To estimate the density and, hence, bulk composition of a planetary body requires separate measurements of its mass and size. Of all trans-neptunian objects, this has been accomplished only for Triton, where Doppler tracking of the gravitational deflection of Voyager 2 yielded its mass and Voyager 2 images gave accurate measurements of size. The lack of precise radii and masses for Pluto and Charon makes it difficult to reach a robust conclusion on their densities. Improved values of the masses of Pluto and Charon will probably be provided by more precise measurements of the barycentric wobble. To achieve the necessary accuracy in measurements of their sizes will require a spacecraft flyby with a solar occultation. To determine the degree of differentiation of these bodies it will be necessary to measure high-order moments of their gravitational fields via Doppler tracking of a close flyby.
While the current location and orbital parameters are useful information for dynamical studies of the Kuiper Belt, better estimates of the sizes of KBOs are vital for estimating the total mass of the Kuiper Belt. The size distribution of the population (i.e., the number of objects as a function of their size) is a key indicator of collisional and accretional processes. Currently, the sizes of KBOs are inferred from their brightness by assuming a value for their albedo. Another way to measure size is to compare an object's thermal output with the amount of sunlight that it receives. At trans-neptunian distances from the Sun, equilibrium temperatures are 30 to 50 Kelvin so that thermal emissions from KBOs peak, according to Wein's law, in the infrared region at wavelengths between 10 and 100 microns. Accurate size measurement therefore requires a radiometric observation of a KBO's thermal flux at wavelengths of ~10 to 100 microns.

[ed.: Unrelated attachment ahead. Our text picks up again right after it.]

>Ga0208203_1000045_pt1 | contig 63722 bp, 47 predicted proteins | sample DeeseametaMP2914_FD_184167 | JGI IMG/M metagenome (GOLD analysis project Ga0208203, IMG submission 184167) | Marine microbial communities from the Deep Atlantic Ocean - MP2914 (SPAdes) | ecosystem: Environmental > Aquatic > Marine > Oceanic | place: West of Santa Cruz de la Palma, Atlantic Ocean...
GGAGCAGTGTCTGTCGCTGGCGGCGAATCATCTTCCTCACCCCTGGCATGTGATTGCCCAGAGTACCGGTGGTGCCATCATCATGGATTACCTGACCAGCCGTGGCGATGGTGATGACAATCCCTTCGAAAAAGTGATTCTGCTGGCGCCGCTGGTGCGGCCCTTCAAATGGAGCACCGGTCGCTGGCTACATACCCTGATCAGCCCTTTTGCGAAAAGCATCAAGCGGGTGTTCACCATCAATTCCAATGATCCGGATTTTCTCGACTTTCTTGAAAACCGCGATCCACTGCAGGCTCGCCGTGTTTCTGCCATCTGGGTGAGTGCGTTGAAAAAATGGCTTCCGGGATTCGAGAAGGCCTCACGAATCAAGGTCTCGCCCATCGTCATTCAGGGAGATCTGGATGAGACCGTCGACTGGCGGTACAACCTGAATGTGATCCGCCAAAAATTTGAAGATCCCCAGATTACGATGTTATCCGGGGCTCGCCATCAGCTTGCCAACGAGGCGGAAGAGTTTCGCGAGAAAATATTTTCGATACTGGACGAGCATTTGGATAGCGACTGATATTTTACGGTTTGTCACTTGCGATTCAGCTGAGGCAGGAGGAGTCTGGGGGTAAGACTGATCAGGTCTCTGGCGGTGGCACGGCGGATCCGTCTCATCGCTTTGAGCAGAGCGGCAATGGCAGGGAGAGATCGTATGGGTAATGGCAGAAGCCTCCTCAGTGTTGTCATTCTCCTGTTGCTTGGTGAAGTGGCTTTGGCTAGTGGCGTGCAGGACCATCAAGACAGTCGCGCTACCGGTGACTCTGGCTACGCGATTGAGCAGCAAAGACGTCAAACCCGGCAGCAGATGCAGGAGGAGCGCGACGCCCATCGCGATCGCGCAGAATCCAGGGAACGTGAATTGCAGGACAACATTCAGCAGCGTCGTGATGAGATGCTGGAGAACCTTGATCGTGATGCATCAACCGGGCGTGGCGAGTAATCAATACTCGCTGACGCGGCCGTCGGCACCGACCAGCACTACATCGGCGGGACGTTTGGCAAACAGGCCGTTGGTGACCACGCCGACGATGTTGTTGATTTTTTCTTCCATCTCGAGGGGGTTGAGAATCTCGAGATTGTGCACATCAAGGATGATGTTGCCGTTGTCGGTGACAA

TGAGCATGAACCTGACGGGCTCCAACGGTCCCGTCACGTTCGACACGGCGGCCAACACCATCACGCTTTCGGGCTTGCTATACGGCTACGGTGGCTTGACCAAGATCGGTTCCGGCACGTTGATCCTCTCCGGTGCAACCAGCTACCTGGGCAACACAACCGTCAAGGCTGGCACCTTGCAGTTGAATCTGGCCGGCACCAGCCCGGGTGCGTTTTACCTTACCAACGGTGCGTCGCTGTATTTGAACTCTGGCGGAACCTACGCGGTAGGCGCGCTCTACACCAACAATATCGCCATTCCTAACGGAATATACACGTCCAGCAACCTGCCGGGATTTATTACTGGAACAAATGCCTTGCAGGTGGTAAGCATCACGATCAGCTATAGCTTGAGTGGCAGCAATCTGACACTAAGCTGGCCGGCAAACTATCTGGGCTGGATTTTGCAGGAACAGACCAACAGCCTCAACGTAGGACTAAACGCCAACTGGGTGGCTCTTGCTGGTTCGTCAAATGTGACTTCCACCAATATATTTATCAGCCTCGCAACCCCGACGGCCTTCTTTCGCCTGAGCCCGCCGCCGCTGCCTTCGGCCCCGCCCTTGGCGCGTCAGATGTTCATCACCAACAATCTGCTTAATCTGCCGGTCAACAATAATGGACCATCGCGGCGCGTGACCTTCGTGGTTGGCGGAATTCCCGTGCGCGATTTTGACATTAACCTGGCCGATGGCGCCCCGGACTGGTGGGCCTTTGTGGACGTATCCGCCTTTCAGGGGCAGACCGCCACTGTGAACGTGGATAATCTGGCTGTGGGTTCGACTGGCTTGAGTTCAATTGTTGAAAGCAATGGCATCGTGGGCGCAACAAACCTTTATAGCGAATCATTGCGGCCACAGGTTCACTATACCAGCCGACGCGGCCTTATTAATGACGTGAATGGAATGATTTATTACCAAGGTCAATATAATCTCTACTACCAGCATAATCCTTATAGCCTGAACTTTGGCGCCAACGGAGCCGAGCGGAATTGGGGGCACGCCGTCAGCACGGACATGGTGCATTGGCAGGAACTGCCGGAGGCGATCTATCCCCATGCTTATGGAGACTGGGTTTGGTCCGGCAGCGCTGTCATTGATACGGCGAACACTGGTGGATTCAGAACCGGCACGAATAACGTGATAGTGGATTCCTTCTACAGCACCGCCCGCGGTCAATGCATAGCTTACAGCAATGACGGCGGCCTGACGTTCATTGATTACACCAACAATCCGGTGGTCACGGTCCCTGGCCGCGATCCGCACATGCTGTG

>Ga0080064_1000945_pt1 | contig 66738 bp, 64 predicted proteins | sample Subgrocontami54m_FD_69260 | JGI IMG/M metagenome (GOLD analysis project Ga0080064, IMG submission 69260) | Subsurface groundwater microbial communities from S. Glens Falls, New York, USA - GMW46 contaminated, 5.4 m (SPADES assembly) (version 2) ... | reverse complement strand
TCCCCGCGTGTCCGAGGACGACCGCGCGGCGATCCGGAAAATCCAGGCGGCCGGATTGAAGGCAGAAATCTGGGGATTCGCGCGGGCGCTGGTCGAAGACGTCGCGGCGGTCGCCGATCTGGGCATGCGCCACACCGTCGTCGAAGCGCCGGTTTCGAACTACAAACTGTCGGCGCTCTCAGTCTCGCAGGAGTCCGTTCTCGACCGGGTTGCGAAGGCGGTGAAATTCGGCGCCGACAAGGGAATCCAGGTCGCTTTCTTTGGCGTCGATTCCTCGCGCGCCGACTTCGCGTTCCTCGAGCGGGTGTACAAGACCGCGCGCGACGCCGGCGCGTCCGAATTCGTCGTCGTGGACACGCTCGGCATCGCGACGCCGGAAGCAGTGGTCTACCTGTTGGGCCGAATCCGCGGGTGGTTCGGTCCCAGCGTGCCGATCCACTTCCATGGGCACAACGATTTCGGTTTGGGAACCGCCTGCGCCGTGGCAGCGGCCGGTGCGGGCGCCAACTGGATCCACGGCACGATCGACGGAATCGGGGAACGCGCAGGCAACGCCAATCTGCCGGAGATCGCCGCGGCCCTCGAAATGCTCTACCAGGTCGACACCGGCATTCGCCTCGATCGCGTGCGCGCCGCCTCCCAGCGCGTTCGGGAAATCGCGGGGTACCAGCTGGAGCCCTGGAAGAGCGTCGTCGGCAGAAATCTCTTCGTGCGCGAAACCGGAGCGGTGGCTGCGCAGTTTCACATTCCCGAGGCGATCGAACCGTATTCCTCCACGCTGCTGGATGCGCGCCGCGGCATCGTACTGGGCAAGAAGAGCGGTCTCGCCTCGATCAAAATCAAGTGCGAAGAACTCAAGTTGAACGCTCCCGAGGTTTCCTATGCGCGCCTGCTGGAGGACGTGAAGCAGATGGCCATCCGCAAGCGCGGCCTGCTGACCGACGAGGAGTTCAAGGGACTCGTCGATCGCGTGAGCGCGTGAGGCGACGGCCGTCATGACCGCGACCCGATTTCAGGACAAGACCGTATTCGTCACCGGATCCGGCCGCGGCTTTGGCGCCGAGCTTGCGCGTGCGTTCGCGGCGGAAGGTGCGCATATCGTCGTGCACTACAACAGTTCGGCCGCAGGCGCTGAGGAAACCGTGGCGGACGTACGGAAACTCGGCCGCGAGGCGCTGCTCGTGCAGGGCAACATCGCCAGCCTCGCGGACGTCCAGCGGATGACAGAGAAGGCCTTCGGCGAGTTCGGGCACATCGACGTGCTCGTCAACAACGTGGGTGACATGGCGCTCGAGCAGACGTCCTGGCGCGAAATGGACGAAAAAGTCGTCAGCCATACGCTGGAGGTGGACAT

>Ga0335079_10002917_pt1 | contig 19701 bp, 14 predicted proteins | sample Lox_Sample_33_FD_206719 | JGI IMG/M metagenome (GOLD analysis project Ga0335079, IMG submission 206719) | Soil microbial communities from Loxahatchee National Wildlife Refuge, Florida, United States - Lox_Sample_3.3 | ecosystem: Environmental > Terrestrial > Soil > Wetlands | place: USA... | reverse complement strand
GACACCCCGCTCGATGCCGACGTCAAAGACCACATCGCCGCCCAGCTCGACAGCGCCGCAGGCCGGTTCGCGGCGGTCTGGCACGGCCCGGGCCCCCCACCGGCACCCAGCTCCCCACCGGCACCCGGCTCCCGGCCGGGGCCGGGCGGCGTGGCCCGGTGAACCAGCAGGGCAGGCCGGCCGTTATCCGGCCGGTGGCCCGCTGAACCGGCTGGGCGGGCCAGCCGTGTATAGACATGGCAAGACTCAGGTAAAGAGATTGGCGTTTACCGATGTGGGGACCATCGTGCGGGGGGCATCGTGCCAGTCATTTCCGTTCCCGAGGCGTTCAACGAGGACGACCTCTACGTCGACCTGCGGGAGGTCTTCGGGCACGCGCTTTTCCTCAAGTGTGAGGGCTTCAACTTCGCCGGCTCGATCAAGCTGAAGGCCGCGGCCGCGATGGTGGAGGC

The smaller KBOs are at current lower limits for detectability with moderate-aperture telescopes. Deep searches have, in the past, been confined to the ecliptic plane and have covered only a small region of the sky. Statistical results imply that many bodies lie just at the edge of detectability by HST. For larger KBOs, search efforts on 2-meter-class telescopes must be continued to answer the question of the existence of objects with diameters between 200 and 2,400 km, objects apparently missing from the current population-number distribution.